The High Council of Judges and Prosecutors
Instituted under Act no. 1.364 of 16 November 2009 on the status of the Judiciary, the High Council of Judges and Prosecutors is a collegial body invested with an important role in the administration of justice.
Firstly, the objective of the High Council is to ensure that fairness, equal treatment, and all the principles which a State of Law must comply with in managing the careers of independent judges are observed.
Secondly, the High Council is also required to exercise disciplinary power with regard to judges. The disciplinary procedure is covered by safeguards aimed, in particular, at ensuring compliance with its adversarial nature.
Lastly, the High Council of Judges and Prosecutors may be consulted by the Prince on any question relating to the organisation and functioning of justice.
The High Council of Judges and Prosecutors is composed of seven members:
- The Secretary of Justice, President
- The First President of the Court of Revision, Vice-President
- A full member of the Crown Council
- A full member appointed, from outside itself, by the National Council
- A full member appointed, from outside itself, by the Supreme Court
- Two members elected by the judges
It acts with no less than five members.
When the High Council sits on disciplinary matters, it is no longer presided over by the Secretary of Justice – who thus becomes the prosecuting authority – and is joined by an additional member, in this case the President of the Court of Appeal.
Responsibilities regarding the recruitment and careers of judges
It is mandatory that the High Council of Judges and Prosecutors is consulted prior to any judicial administrative decisions being taking concerning the career of a judge with regard to recruitment, promotion, position, training and honorary status.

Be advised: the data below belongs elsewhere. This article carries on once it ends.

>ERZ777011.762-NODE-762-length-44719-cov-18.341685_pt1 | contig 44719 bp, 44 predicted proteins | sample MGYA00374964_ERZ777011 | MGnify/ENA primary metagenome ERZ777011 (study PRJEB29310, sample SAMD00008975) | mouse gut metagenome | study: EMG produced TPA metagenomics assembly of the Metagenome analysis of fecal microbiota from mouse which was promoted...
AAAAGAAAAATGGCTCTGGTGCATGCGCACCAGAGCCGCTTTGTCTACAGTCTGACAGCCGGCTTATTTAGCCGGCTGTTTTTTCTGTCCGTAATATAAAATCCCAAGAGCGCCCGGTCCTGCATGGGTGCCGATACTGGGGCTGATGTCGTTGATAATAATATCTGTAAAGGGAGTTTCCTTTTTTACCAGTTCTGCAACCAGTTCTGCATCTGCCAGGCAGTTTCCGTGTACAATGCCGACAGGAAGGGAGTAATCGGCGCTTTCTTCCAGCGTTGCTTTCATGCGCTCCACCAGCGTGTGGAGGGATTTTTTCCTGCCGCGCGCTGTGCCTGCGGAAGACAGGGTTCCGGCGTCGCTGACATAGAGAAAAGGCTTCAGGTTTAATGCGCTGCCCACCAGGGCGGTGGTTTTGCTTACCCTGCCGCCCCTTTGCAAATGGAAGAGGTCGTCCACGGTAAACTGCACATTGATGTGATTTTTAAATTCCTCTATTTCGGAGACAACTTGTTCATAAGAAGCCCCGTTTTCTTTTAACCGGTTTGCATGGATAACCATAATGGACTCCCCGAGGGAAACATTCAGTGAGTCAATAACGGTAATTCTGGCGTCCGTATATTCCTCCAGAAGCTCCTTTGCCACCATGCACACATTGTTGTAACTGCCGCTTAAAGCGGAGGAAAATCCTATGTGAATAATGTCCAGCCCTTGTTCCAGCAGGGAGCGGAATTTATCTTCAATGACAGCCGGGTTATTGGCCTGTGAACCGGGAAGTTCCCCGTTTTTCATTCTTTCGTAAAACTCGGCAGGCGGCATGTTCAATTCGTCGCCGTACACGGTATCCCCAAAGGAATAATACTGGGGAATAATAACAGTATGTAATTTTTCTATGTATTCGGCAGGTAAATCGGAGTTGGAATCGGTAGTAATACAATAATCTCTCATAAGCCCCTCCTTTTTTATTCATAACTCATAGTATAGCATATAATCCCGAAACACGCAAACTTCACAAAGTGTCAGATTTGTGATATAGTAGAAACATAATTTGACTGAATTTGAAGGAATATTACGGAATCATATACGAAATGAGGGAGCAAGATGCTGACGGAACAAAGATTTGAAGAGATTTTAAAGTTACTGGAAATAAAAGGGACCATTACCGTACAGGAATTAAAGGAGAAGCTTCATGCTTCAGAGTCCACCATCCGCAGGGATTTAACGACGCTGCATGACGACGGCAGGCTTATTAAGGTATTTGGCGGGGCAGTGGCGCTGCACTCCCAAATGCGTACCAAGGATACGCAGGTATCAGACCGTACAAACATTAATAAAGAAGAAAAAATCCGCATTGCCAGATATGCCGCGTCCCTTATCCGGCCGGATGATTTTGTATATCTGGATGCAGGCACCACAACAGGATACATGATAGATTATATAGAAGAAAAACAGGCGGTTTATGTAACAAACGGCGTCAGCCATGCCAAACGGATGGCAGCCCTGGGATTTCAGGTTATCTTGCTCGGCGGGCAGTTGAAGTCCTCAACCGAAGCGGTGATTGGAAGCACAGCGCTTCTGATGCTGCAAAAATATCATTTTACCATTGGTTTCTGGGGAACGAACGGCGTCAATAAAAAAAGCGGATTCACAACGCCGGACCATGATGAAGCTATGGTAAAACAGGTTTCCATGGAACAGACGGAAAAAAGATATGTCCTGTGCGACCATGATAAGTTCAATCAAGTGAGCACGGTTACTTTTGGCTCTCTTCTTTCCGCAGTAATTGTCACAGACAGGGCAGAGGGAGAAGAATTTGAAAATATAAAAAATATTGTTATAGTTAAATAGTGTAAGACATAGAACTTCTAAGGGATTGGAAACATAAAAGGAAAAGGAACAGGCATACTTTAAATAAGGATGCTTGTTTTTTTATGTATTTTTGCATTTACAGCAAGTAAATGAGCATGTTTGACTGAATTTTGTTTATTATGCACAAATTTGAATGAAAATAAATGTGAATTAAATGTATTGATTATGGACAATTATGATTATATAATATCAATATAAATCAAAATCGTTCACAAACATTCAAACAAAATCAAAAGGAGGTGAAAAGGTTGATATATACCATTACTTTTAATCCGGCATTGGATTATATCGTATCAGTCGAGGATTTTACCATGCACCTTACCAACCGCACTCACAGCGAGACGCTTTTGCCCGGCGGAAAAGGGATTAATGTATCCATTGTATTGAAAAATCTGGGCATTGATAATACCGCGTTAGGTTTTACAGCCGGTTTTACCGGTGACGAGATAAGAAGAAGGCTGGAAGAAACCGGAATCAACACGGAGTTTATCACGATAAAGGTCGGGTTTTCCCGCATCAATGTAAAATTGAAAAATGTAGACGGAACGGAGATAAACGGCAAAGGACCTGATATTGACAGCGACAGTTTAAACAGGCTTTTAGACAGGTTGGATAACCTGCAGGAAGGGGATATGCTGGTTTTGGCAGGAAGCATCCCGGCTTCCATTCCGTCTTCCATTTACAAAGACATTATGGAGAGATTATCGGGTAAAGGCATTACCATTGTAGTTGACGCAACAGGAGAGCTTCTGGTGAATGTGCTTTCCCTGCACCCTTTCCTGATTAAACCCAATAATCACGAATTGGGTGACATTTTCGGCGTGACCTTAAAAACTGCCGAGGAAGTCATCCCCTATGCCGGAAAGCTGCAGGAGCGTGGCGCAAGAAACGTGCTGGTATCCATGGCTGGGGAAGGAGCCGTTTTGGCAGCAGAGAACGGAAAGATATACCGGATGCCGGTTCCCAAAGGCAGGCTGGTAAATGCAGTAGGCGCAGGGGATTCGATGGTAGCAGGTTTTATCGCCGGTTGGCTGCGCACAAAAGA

Consultation on any question relating to the organisation or functioning of justice is optional, at the Prince’s discretion.
Therefore, the aim of the High Council is to become a medium for discussion within which the broad guidelines framing the development of the Monegasque judiciary are forged.
When the High Council sits on disciplinary matters, it is no longer presided over by the Secretary of Justice, but the President of the Court of Revision. Its composition is therefore complemented by the First President or, if necessary, the Vice-President of the Court of Appeal.
The Presidency of the High Council being held by the highest sitting judge in the Principality offers substantial judicial guarantee to the judge subject to the disciplinary proceedings.
However, the responsibility for initiating the disciplinary action remains that of the Secretary of Justice, either due to information he has direct knowledge of, or in view of a statement of facts notified by a head of court or jurisdiction.
The person concerned is required to appear in person, assisted, if he so wishes, by a counsel of his choosing. In the case of failure to appear or lack of justification for a legitimate impediment, the High Council shall act in the absence of the person concerned.
Furthermore, an administrative procedure is initiated whereby a judge who has been disciplined, but not revoked, may obtain permission from the Secretary of Justice for any trace of the disciplinary sanction to be removed from his file after 5 or 10 years (depending on the case).
These provisions comply with the principle of independence between disciplinary action and criminal proceedings exercised by the Public Prosecution Department or the plaintiff(s) claiming for damages.
The appointment of members of the High Council, the quality of its members and the responsibilities conferred upon it by law make it an essential part of the statute of the magistrature, as amalgamated and updated by Act no 1.364 of 16th November 2009.
- Constitution of the Principality
- Sovereign powers
- Executive powers
- The foundations of Monegasque justice and Monegasque Law
- The Supreme court
- The Department of Justice
- The Remand Prison of Monaco
- The High Council of Judges and Prosecutors
- The Public Prosecution Department
- The Justice of the Peace
- The Court of First Instance
- Specialised Courts and Judges
- The Court of Appeal
- The Court of Revision
- The Criminal Court
- The General Court Registry
- The Officers of the Law
- Legal aid
- Assemblies and constitutional bodies